A: It’s impossible to predict how long a new joint will last, since factors such as age, weight, activity level and bone strength all play a role. Most studies show that more than 90 percent of the time, a new joint lasts for 20 years. We expect that your new joint will bring you many years of pain-free activity.

Q: Will there be a lot of pain after surgery?

A: As with any surgery, especially one that involves a weight bearing joint such as your knee or hip, there will be some pain following surgery and during your recovery. However, our orthopaedic surgeons use cutting edge technology that can reduce pain and speed recovery; our anesthesiologists and pain management specialists are trained in the most advanced pain management therapies and will work with you to control pain as much as possible. Typically, the sooner after surgery you can get up, move around and begin physical therapy, the quicker pain and soreness will diminish.

Q: How long do joint replacement surgery and recovery typically take?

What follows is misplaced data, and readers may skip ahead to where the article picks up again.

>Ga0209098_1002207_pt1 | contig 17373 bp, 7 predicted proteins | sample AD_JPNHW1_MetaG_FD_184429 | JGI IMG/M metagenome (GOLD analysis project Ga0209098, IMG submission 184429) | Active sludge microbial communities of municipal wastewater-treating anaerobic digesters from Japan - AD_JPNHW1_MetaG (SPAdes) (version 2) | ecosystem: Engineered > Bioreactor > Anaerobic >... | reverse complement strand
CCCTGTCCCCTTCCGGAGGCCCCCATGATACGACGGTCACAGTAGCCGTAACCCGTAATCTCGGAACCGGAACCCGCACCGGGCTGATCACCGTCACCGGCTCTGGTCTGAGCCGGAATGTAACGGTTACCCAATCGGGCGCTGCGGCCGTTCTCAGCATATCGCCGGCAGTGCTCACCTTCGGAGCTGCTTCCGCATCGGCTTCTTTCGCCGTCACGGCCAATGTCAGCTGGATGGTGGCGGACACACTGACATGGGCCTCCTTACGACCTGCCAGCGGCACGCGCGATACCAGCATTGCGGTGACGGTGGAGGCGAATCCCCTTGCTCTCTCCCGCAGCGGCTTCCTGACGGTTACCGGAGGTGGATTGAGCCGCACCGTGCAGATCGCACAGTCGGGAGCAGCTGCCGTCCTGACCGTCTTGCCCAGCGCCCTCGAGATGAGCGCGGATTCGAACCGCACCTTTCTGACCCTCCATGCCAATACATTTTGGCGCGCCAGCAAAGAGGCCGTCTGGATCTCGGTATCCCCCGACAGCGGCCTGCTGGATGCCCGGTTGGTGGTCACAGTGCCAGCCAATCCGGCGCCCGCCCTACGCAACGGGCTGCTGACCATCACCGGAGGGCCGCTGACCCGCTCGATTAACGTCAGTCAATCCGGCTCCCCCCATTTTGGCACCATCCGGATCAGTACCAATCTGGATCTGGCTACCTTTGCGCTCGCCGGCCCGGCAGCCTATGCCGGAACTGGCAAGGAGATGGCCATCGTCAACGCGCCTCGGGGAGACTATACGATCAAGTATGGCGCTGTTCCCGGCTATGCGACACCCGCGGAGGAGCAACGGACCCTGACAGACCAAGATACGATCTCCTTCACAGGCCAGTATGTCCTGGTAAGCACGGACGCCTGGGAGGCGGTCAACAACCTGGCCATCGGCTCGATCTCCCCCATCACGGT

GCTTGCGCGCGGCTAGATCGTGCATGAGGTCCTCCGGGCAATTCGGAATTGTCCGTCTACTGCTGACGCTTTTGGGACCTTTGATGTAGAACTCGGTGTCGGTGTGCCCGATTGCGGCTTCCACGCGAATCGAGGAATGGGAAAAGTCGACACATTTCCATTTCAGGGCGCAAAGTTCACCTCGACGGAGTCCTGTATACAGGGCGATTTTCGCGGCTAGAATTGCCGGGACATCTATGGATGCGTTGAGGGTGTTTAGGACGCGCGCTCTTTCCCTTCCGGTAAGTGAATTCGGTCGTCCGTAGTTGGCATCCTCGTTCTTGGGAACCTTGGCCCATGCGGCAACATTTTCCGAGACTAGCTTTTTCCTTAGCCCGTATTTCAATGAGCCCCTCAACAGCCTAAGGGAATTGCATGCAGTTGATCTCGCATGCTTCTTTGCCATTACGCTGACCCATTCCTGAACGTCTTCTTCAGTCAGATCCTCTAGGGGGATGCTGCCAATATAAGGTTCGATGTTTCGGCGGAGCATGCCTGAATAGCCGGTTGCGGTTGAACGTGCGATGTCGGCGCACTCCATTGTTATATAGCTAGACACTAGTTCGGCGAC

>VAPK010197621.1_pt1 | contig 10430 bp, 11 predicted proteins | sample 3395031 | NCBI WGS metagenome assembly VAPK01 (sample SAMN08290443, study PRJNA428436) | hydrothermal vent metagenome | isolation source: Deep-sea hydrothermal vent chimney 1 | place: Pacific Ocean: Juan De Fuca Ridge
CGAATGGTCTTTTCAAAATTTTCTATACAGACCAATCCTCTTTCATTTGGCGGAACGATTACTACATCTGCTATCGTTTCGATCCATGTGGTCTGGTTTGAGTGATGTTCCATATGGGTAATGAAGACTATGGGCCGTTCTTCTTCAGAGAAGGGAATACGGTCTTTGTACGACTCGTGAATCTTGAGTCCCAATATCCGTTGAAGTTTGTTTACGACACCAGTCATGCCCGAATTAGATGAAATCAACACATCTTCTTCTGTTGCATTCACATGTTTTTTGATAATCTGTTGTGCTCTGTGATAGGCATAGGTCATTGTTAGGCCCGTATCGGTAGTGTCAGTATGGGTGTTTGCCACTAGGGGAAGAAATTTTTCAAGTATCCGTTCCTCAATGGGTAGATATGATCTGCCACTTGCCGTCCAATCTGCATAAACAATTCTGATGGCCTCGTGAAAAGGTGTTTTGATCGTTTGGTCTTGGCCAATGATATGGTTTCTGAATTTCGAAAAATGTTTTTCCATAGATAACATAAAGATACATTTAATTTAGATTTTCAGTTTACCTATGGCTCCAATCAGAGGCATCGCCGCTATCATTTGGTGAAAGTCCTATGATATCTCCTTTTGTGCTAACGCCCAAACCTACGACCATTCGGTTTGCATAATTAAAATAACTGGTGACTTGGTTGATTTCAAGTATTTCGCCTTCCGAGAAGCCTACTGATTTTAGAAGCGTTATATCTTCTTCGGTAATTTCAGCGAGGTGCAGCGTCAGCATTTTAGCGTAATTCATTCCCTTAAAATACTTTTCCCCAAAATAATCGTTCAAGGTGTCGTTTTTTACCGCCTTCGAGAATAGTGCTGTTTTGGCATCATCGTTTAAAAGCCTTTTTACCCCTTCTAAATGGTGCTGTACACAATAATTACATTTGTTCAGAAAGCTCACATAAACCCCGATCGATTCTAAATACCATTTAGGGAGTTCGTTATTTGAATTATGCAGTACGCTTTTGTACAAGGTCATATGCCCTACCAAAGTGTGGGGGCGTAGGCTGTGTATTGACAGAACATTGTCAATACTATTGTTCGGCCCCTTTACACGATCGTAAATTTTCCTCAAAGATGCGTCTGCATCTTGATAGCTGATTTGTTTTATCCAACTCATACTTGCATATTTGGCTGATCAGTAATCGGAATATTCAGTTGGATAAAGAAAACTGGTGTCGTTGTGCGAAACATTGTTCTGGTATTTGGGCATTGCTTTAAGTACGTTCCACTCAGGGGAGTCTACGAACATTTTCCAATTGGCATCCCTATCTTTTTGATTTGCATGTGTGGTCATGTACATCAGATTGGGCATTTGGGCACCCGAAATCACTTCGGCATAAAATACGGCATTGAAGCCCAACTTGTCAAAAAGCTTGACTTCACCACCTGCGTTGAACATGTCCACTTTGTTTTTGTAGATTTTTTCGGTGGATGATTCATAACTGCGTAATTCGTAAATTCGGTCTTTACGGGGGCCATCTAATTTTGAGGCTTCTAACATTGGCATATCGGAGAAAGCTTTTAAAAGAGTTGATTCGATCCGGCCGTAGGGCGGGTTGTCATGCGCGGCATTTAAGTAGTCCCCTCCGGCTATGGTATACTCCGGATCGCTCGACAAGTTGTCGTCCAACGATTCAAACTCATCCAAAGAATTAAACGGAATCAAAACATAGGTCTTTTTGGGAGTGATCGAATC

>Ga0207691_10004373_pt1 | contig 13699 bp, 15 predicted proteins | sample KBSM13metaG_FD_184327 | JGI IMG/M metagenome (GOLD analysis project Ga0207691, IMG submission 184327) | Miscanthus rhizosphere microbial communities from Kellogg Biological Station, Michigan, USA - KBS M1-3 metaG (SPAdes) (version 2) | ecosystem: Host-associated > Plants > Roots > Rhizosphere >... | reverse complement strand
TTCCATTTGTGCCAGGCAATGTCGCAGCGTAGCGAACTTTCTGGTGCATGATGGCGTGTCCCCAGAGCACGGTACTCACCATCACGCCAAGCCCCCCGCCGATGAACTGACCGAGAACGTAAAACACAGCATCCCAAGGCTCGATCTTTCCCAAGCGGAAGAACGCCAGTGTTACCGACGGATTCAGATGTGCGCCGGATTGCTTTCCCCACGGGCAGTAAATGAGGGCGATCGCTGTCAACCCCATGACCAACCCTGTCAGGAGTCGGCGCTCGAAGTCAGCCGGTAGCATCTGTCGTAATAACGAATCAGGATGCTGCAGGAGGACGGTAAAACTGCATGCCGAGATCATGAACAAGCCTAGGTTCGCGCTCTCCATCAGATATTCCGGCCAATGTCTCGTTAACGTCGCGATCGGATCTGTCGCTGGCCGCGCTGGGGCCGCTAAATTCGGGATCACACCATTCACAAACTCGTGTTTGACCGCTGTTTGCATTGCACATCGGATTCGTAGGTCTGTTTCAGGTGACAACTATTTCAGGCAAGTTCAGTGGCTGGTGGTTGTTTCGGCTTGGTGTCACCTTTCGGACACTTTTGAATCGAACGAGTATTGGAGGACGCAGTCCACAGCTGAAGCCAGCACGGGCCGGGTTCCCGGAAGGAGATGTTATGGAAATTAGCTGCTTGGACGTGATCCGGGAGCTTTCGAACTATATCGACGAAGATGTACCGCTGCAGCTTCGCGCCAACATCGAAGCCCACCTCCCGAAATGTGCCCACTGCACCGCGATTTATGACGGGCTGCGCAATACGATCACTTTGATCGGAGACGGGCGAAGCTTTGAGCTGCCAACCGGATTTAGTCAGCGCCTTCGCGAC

A: In general, the surgery to replace a knee or hip takes between 90 minutes and 2 hours. You’ll need to arrive early so that our team of nurses and anesthesiologists can complete an assessment before surgery. If your surgery is in the morning, you will begin physical therapy later that day. If it is scheduled for the afternoon, your therapy will begin the next morning. A typical hospital stay after your surgery is 2 to 4 days. You should be able to walk comfortably with a walker or cane before leaving the hospital. You may need to use a walker or cane for 2 to 3 weeks after surgery, but this varies with each patient. If you work and your job requires a lot of standing, movement or physical exertion, it may be approximately 4 to 6 weeks after surgery before you can return to work. It is important that you discuss this with your surgeon as you plan for joint replacement surgery. While it varies for each patient, many people are able to start driving in about 2 to 4 weeks and resume recreational activities such as golf within 4 to 6 weeks after surgery. Your surgeon will give you specific guidelines for activity based on your individual circumstances.